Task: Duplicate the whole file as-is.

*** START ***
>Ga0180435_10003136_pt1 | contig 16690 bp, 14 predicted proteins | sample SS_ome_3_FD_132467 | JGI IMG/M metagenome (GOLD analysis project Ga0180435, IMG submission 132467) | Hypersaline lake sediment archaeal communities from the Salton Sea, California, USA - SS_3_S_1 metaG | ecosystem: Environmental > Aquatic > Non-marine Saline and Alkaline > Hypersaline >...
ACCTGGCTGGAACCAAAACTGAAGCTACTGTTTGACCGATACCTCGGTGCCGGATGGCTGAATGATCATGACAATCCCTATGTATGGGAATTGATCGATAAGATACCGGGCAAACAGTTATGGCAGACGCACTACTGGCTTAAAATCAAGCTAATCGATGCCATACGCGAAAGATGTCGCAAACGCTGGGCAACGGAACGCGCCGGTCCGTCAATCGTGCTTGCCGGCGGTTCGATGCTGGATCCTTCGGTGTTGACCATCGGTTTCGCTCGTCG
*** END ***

>Ga0180435_10003136_pt1 | contig 16690 bp, 14 predicted proteins | sample SS_ome_3_FD_132467 | JGI IMG/M metagenome (GOLD analysis project Ga0180435, IMG submission 132467) | Hypersaline lake sediment archaeal communities from the Salton Sea, California, USA - SS_3_S_1 metaG | ecosystem: Environmental > Aquatic > Non-marine Saline and Alkaline > Hypersaline >...
ACCTGGCTGGAACCAAAACTGAAGCTACTGTTTGACCGATACCTCGGTGCCGGATGGCTGAATGATCATGACAATCCCTATGTATGGGAATTGATCGATAAGATACCGGGCAAACAGTTATGGCAGACGCACTACTGGCTTAAAATCAAGCTAATCGATGCCATACGCGAAAGATGTCGCAAACGCTGGGCAACGGAACGCGCCGGTCCGTCAATCGTGCTTGCCGGCGGTTCGATGCTGGATCCTTCGGTGTTGACCATCGGTTTCGCTCGTCG